A member of the legendary West Indies pace quartet in the 70’s and the 80’s, and nicknamed ‘Whispering Death’ Michael Holding believes regulations against racism in sports will remain “just a plaster on the sore” as long as the society does not unite to tackle the menace.
One of the best fast bowlers to have ever played the game , he was nicknamed “Whispering Death” due to his quiet approach to the bowling crease.
Asked about his views on the worldwide campaign against racism after the killing of African-American George Floyd in the US and numerous athletes taking a stand against it, Holding said racism in sports cannot be stopped by merely having tough rules.
“You will get racism, people will shout things at cricket grounds, football grounds, wherever, you can’t stamp out racism by tackling individual sports, you have to tackle the society,” Holding, who took 249 wickets in 60 Tests for West Indies between 1975 and 1987, said in an Instagram chat on Sunday night.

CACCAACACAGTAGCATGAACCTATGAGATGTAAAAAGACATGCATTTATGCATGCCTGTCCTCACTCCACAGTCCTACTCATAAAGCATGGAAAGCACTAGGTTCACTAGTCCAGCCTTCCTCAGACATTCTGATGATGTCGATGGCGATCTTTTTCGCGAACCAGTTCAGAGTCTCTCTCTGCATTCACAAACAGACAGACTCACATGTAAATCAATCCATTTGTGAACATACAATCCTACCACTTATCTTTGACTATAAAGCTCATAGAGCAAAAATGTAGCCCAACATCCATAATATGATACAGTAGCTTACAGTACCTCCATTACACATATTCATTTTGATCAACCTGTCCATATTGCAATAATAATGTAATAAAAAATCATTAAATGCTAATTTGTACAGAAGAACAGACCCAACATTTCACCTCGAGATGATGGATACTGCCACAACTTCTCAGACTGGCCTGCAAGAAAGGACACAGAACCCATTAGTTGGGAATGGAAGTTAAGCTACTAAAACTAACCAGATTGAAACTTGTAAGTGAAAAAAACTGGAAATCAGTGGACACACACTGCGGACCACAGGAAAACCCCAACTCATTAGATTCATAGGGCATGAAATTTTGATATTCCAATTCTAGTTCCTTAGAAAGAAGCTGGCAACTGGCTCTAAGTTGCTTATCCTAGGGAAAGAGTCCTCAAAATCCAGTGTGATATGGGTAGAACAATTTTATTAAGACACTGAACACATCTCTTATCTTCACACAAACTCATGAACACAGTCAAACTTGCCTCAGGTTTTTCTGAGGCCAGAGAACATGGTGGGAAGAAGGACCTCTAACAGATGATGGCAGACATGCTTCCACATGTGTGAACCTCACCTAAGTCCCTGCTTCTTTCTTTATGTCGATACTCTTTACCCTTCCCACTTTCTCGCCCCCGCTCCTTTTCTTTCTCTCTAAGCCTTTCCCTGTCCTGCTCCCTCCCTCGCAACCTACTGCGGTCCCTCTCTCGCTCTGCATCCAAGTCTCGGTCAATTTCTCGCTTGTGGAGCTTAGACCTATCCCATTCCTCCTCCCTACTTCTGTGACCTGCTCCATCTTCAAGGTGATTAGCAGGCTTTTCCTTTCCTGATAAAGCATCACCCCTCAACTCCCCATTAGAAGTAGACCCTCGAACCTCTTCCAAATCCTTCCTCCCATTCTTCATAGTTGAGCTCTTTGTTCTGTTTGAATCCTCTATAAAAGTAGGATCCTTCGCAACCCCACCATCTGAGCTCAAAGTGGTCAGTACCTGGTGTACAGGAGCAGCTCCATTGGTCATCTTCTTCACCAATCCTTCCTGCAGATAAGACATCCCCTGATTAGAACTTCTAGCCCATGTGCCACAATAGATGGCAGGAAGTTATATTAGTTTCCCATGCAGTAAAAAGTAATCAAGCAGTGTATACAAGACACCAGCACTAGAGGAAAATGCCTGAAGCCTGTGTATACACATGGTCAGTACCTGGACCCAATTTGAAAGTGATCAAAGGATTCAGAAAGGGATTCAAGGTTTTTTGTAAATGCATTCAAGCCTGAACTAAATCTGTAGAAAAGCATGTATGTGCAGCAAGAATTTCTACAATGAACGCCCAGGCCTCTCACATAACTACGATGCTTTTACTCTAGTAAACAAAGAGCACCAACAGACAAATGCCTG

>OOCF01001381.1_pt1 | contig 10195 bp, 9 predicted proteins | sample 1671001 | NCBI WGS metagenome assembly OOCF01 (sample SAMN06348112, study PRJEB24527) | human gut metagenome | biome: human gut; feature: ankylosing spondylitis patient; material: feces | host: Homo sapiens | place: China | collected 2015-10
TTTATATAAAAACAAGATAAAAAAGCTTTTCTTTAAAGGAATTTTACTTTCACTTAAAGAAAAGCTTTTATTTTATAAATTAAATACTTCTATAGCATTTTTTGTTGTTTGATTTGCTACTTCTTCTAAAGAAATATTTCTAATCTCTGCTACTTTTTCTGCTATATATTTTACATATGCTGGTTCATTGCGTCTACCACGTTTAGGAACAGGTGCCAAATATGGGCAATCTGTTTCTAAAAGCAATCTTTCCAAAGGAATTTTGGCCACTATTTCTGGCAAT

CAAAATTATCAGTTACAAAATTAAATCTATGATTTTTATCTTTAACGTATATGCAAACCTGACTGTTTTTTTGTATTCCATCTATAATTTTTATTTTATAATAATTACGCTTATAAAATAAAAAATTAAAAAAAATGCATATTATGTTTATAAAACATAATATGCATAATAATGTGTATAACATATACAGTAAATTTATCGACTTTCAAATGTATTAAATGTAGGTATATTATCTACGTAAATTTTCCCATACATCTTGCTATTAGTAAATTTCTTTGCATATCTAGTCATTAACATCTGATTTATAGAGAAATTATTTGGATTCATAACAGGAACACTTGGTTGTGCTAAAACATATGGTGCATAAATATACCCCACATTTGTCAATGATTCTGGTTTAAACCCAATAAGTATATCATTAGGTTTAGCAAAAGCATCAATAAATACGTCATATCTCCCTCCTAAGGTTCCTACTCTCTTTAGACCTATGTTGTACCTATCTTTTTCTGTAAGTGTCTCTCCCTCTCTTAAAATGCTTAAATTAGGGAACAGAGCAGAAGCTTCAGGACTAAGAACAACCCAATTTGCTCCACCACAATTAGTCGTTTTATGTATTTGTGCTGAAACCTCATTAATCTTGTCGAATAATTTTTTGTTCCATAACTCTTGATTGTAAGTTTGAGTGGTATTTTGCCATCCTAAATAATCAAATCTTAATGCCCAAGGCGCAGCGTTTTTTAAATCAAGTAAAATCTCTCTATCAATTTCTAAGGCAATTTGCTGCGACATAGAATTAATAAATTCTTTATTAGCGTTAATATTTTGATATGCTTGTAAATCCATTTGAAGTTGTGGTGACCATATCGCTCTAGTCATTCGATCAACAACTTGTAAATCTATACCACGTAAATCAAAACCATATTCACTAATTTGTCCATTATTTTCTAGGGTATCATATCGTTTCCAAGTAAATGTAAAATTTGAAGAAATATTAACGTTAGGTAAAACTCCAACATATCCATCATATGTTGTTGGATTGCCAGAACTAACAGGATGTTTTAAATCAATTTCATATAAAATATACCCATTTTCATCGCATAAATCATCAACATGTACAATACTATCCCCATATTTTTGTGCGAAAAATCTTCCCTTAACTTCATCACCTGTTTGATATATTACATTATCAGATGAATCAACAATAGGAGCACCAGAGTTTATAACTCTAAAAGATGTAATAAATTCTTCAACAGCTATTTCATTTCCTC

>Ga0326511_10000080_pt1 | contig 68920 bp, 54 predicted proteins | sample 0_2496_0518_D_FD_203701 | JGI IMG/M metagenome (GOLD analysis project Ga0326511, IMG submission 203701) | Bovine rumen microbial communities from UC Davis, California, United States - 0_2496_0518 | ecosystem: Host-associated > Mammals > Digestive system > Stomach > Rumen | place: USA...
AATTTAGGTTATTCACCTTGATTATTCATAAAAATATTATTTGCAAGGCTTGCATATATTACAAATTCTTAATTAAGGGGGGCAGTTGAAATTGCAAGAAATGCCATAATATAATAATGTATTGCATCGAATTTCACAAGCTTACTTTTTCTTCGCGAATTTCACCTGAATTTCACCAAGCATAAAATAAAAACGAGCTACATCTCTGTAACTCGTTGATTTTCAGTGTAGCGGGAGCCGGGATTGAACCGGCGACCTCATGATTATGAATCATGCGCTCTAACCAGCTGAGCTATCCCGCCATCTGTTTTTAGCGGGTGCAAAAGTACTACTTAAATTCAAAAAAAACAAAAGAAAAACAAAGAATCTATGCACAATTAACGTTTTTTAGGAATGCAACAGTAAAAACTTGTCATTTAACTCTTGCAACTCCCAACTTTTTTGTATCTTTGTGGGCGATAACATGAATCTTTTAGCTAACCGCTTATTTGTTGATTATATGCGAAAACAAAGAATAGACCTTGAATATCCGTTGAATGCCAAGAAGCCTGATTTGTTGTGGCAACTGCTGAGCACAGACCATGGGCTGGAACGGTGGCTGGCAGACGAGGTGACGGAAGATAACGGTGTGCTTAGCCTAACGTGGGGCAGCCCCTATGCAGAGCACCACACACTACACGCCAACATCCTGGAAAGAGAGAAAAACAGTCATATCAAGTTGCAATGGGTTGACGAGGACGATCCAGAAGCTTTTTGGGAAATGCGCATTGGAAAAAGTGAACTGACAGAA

“It is the people from the society who go to these grounds and shout racist slogans or racist abuse at people. You have to tackle it from the society itself, not the sport,” the 66-year-old added.
Holding said the realisation has to be within the society that it is unacceptable to discriminate.
“Fine, sports can have their rules and regulations under which you enter the ground, that’s just a plaster on the sore,” he said.
“The people in the society have got to understand that it is unacceptable, and when you tackle it in the society itself, it will not spill over in sport,” he added.
Holding’s compatriots Darren Sammy and Chris Gayle have spoken strongly against racism and supported the ‘Black Lives Matter’ campaign around the world.
Sammy, a two-time T20 World Cup-winning captain 2012, 2016 , has gone on to allege that he was subjected to racist comments during his stint with Sunrisers Hyderabad in the Indian Premier League.